During our weeks of Covid-related closure, many of you have probably visited the Archives’ website. If you have done so in the last few days, you have certainly noticed a few changes. Beginning on June 24, a new website made its debut: It features a clean, accessible design, more intuitive navigation and links to a new digital collections platform that is itself more easily navigated than its predecessor. The new website is in fact an interim design which we expect will be replaced by a long-term version within a few months, but we are taking advantage of this opportunity to work out how best to present the Archives in its virtual form.

We are particularly excited about our new iteration of the Arkansas Digital Archives, which will include ASA digitized collections, finding aids, indexes and materials for educators including lesson plans and associated source material collections. We’re happy with it now, but like any website, it is a work in progress. We plan to fine tune it over the next few weeks and would like your help. Please, visit it, browse around, and let us know what you like, and what you think can be improved. Thanks!

Recounting Freedom: Writers' Project Records the Stories of Freedmen

This shows a hand-written transcript of a narrative
from an enslaved person in about 1937.
By Brian Irby

At the height of the Great Depression a group of writers and artists, paid by the federal government through the Works Progress Administration, fanned out across the country in search of the few remaining African Americans who had been born into slavery. By this time, many of those freed men and women were elderly. It was important to record their memories as quickly as possible in order to save them for future generations. Their priceless testimonies can be found at the Arkansas State Archives.

Prior to 1916, there had been little effort to record the stories of African Americans who had been born into slavery. In 1916, historian Carter G. Woodson, founder and publisher of The Journal of Negro History, urged his fellow historians to explore the stories of formerly enslaved people. In 1929, Charles S. Johnson of Fisk University and John B. Cade at Southern University in Baton Rouge, Louisiana, began the process of interviewing formerly enslaved people throughout the country. The scope of their work remained relatively small due to low budgets and meager staff to conduct the field interviews.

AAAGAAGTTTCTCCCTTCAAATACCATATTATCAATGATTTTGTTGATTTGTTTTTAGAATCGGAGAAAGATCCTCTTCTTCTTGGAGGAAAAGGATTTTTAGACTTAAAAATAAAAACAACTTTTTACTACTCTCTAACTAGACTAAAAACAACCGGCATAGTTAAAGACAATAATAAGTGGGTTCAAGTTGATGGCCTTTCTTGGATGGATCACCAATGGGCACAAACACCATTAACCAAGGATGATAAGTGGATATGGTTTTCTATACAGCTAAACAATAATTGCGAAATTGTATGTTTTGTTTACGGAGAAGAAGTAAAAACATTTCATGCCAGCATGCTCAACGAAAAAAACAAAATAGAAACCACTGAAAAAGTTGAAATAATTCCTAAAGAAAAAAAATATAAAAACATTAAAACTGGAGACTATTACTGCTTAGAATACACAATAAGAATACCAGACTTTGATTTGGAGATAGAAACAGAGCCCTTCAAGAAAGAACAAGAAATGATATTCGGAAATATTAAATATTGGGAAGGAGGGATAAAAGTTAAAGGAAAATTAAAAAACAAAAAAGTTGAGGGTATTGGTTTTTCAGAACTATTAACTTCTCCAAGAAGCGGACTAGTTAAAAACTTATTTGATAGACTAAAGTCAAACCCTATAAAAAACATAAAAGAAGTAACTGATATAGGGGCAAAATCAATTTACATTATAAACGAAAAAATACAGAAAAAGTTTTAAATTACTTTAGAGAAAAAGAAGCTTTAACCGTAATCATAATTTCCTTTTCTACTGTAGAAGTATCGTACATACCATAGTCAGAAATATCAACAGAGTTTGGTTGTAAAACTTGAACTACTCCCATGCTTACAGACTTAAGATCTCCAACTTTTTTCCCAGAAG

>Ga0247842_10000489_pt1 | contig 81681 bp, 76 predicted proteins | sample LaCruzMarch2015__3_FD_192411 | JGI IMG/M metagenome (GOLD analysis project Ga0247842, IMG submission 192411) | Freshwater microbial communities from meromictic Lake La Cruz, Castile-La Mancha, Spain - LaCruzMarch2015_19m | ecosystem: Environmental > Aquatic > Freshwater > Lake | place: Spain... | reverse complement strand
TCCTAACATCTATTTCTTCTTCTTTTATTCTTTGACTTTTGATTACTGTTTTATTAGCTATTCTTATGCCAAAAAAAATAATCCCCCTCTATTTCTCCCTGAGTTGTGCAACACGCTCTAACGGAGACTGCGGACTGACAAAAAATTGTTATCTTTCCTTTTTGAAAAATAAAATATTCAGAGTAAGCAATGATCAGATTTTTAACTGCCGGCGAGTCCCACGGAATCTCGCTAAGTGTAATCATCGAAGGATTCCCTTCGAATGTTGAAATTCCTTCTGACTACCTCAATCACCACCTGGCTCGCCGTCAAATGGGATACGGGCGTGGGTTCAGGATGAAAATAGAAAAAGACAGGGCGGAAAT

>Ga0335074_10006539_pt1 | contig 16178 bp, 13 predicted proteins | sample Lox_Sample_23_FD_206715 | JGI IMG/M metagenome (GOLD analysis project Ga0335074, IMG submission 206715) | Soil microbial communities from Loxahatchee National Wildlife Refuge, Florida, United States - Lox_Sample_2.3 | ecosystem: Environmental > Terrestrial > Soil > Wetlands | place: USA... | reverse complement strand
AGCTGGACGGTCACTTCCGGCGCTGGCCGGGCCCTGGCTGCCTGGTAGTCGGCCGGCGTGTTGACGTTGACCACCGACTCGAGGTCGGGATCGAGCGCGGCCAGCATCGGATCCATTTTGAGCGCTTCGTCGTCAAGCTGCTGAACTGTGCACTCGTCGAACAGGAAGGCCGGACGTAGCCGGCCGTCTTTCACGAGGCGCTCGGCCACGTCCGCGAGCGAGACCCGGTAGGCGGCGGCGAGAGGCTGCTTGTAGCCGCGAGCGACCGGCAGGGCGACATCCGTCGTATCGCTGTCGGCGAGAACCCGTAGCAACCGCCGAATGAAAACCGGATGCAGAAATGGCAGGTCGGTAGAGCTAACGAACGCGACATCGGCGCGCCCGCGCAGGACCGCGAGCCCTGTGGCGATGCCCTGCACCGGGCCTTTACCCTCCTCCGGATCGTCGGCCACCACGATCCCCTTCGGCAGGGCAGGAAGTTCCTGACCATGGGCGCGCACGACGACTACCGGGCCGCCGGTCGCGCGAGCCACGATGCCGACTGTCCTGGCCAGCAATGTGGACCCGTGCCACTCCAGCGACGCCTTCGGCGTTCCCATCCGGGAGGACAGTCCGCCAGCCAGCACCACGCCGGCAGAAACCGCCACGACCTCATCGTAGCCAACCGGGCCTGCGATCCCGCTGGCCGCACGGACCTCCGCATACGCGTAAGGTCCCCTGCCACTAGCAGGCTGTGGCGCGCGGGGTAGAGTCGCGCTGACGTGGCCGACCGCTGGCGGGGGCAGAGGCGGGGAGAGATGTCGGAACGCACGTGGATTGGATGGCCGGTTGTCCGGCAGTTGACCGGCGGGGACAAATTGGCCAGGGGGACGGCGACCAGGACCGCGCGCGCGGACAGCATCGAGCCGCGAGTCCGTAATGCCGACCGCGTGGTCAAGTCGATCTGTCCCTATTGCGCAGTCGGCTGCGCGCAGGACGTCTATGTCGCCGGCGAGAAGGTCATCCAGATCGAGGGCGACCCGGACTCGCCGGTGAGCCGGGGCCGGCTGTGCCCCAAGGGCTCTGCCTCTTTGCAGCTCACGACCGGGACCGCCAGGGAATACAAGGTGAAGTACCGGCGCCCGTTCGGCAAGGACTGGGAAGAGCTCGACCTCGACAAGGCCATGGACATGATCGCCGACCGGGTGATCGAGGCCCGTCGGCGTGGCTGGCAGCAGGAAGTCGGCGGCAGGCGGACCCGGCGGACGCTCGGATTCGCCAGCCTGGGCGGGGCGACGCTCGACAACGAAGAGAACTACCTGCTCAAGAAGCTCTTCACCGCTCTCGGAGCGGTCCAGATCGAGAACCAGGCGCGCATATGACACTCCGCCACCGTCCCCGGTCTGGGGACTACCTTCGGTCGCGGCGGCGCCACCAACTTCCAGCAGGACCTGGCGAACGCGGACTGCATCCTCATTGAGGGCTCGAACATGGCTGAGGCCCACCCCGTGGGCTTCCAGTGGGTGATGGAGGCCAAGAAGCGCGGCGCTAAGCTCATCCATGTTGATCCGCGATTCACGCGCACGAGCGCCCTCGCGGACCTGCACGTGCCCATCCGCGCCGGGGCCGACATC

As the nation sank further into the Depression, the Federal Writers’ Project (which employed writers and artists otherwise left out of public works programs) undertook an ambitious project: interviewing formerly enslaved people.  This federal relief program would provide support for an ambitious plan of traveling across the nation to record voices and stories that had been long ignored. Beginning in 1936, writers visited every southern state except Louisiana, recording the memories of the formerly enslaved. Arkansas produced more narratives than any other state.

Many of these narratives recount the horrors of slavery. They also provide a glimpse of what it might have felt like to be told that one was free. The narratives people who were enslaved are full of rich descriptions of the moment when slavery officially ended.

Charles Green Dortch was born into slavery in Princeton, Arkansas, in Dallas County. He recalled that in 1865, “there came up a rumor all at once that the Negroes were free.”  He told the interviewer that the Union soldiers that came through Dallas County told all of the slave owners they were taking all of the freed slaves to Little Rock and “[I]t wasn’t no time afterwards before here come the teams and the wagons to take us to Little Rock.”  For some, they remembered the day freedom came as full of celebration. Ellen Brass remembered, “They had us all out in the yard dancing and playing.”